In late January I was very critical of RA´s “defense” of Bernanke. At the time he wrote:
The American economy has faced month after month of elevated unemployment and the risk of a double-dip recession, all alongside historically low inflation. The case for more Fed action has been strong for quite some time. As frustrating as the delay has been, it is now plain that the Fed is working its way toward a monetary policy that is more intellectually coherent and effective at the zero lower bound than was previously the case. But for this long march, the American economy would be in far worse shape. And if this evolution continues, Mr Bernanke may well be judged to have accomplished something truly remarkable and praiseworthy, all within a very difficult economic and political environment.
Bernanke is portrayed as “victim”, but one that´s “fighting back” against terrible foes. But the reality is very different. Bernanke is directly responsible for helping shove the economy over the edge and acting ineffectively to help push it back up!
Uau! RA cited my post in a “rebuttal”:
IT SEEMS that a few people were surprised, and perhaps disappointed, to see me offer some praise to Ben Bernanke for changes announced in the most recent Federal Open Market Committee statement. Don’t get me wrong. I would like the Fed to do more, and I would have preferred it to have done more some time ago. I think we can chalk quite a lot of the weakness of the American recovery up to insufficiently stimulative monetary policy—a hugely costly policy error. Every once in a while, however, it’s worth taking a break from haranguing policy officials when they show that they’re learning. And every once in a while, it’s important to remember the context in which Fed officials are making policy.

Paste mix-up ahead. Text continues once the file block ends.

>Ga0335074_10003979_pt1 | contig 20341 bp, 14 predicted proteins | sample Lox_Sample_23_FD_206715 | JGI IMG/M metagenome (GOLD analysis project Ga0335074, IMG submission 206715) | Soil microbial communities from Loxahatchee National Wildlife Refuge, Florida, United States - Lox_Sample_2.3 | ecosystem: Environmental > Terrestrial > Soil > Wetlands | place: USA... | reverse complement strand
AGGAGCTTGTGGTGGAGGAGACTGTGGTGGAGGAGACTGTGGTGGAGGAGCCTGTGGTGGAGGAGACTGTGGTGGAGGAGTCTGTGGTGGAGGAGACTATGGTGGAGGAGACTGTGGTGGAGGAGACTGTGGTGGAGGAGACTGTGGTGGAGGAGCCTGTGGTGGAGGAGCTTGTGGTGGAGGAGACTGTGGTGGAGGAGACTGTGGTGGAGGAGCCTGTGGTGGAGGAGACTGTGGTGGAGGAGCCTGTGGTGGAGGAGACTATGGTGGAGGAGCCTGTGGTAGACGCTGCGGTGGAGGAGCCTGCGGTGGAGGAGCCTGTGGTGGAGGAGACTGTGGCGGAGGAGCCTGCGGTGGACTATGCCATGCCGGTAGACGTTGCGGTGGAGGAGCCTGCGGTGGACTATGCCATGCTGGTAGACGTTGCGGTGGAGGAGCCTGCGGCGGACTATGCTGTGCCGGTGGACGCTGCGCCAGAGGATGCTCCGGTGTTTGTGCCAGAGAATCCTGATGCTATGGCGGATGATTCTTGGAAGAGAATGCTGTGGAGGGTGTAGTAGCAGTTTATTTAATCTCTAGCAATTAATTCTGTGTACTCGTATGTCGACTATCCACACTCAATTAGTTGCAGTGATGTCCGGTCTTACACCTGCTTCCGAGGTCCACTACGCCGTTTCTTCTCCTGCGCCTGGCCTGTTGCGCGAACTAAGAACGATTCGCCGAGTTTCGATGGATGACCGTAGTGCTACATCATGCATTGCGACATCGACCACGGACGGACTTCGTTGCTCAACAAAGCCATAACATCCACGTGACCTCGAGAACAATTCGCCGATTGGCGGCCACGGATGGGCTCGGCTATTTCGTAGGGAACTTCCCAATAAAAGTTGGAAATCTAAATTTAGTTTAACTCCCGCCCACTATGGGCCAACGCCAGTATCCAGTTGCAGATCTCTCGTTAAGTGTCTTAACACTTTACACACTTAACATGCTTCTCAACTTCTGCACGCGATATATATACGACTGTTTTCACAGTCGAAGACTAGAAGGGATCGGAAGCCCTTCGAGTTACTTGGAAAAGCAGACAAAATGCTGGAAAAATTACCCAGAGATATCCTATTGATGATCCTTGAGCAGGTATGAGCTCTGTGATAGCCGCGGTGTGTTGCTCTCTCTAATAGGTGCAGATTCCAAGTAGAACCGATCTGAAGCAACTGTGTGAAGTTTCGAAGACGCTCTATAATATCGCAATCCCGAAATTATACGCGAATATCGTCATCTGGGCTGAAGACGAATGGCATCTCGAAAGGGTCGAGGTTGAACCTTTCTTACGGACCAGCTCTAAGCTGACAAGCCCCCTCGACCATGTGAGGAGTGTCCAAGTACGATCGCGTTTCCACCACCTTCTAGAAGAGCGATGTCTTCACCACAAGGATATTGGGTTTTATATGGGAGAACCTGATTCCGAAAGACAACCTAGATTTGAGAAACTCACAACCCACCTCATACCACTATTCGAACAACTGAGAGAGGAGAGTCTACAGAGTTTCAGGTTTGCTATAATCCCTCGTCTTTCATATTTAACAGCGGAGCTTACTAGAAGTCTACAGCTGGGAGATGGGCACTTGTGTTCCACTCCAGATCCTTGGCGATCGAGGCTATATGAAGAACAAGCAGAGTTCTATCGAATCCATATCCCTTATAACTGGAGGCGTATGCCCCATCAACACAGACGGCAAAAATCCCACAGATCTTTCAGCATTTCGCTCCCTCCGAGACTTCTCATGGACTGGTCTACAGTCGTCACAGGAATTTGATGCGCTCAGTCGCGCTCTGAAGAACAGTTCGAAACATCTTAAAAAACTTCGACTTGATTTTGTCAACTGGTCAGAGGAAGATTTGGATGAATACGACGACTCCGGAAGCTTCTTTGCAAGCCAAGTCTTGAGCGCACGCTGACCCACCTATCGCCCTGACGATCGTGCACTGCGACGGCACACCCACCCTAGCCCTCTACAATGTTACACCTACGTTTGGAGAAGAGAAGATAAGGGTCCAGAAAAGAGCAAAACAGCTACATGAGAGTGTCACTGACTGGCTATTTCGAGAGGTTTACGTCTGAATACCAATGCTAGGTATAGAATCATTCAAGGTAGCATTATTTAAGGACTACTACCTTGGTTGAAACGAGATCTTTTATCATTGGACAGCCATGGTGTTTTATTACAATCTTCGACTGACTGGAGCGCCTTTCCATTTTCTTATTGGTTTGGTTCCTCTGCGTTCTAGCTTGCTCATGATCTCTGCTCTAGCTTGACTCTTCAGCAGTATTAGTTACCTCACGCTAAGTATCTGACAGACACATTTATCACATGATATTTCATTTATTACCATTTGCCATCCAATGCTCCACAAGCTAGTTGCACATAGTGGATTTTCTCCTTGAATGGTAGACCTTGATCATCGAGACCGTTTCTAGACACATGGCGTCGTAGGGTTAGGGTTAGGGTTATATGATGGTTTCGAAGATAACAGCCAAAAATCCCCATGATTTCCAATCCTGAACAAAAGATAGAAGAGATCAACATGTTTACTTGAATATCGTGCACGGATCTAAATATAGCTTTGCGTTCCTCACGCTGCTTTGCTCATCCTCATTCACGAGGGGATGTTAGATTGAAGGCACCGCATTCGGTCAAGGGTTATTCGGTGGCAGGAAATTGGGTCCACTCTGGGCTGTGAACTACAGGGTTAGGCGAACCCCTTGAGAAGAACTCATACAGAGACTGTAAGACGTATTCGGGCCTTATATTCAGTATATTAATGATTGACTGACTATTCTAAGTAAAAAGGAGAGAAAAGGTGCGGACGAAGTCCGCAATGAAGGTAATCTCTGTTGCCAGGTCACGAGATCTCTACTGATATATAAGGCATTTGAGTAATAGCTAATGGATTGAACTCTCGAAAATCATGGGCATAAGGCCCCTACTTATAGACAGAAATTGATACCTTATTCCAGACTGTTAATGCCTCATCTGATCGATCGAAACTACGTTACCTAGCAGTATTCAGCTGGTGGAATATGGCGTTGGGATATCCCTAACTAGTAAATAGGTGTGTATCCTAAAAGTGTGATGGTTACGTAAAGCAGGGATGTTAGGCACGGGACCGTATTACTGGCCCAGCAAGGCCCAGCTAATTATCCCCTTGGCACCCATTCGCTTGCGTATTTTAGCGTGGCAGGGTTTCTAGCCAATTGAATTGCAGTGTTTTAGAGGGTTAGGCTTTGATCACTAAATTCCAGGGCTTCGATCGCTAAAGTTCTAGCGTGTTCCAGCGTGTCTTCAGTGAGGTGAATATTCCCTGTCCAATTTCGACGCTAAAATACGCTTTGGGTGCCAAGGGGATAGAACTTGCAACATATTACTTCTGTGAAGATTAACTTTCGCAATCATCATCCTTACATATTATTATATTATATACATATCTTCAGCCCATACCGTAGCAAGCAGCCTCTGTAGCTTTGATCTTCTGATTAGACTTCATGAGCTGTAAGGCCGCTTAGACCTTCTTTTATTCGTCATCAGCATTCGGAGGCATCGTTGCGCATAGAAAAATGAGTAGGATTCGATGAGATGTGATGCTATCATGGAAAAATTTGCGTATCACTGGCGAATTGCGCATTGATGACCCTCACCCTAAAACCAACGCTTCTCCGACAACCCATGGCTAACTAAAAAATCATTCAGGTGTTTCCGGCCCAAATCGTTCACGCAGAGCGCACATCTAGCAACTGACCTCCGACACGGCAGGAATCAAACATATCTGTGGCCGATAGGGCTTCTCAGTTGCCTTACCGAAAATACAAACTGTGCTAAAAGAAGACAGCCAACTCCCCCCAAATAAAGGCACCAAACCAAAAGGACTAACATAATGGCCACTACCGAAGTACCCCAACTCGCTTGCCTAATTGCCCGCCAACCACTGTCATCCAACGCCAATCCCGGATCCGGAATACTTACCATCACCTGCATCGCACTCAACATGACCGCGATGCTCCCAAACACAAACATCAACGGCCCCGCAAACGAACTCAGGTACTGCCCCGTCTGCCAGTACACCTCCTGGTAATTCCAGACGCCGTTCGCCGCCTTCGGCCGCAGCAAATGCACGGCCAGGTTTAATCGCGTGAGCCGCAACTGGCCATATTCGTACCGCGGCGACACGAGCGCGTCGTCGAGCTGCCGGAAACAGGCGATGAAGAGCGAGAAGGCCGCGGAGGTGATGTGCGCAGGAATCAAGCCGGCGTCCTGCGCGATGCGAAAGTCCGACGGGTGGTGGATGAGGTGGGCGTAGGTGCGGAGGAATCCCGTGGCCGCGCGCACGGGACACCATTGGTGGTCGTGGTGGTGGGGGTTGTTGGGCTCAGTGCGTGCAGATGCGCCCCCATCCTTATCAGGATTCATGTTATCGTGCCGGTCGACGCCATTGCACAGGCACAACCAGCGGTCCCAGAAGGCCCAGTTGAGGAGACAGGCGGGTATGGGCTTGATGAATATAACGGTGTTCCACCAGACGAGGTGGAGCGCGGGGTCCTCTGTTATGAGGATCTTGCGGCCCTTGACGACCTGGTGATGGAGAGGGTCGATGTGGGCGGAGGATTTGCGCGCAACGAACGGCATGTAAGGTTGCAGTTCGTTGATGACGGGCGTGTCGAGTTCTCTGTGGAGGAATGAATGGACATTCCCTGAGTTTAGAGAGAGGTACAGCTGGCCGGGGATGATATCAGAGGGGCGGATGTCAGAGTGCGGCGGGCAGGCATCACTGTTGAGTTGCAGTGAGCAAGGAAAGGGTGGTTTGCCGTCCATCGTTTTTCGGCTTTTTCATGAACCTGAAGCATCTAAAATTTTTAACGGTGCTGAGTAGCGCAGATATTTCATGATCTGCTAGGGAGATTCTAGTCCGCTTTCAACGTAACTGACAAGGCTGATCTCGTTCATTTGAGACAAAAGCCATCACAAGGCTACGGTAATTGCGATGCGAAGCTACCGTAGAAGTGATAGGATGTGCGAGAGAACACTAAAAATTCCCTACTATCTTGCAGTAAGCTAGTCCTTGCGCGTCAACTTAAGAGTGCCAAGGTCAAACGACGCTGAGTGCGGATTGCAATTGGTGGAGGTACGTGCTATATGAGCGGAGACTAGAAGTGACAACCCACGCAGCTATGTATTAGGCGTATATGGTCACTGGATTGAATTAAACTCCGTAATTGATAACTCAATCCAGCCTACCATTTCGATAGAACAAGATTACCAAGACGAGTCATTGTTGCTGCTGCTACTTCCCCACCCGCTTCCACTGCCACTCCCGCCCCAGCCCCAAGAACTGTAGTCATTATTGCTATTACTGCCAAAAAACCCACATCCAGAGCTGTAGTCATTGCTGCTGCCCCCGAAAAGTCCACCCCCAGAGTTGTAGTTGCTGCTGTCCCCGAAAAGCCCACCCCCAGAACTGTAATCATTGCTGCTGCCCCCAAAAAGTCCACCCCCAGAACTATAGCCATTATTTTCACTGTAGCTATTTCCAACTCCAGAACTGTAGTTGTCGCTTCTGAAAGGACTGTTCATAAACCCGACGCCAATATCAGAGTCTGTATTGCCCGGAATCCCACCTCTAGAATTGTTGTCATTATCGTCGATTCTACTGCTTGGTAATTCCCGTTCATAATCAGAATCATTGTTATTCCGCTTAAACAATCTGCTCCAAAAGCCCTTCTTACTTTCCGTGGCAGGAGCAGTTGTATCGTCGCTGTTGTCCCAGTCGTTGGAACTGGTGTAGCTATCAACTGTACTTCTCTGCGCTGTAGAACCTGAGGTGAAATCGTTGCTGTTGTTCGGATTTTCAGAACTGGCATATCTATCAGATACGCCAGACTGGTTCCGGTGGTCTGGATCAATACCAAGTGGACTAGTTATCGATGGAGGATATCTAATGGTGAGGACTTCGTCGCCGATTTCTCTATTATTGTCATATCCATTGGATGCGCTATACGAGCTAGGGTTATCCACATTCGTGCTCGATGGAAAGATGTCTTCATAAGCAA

And while time may prove me wrong, it does seem that the Fed has pivoted in a very useful direction over the past year. As of early last year, it seemed that the Fed’s policy framework would only allow additional expansionary measures when deflation appeared to loom as a threat.
About which I commented:
I don´t see any “pivoting” by the Fed. It´s still set in avoiding deflation but is terrified of inflation, even when that´s a “non issue”. Bernanke has even satisfied his long standing “dream” and enshrined the 2% inflation target.
And RA now writes the “last act” in this “play”, in which “time has proven him wrong“:
In other words, current data are perfectly consistent with continued easing, including new asset purchases. Backing off that strongly signals that the Fed is unwilling to tolerate inflation above target for any meaningful length of time, despite the fact that inflation has been on average well below target since last 2008. To the extent that recent economic strength was built on expectations of QE3 and/or a period of catch-up inflation, the Fed has effectively tightened by signaling a forthcoming pause in policy action.
In other words, I seem to have been wrong about the Fed’s intentions. It has come no closer to effective policymaking at the zero lower bound, and Americans can expect growth between 2% and 3% at best while this regime persists. That is all that the Fed is prepared to engineer or allow.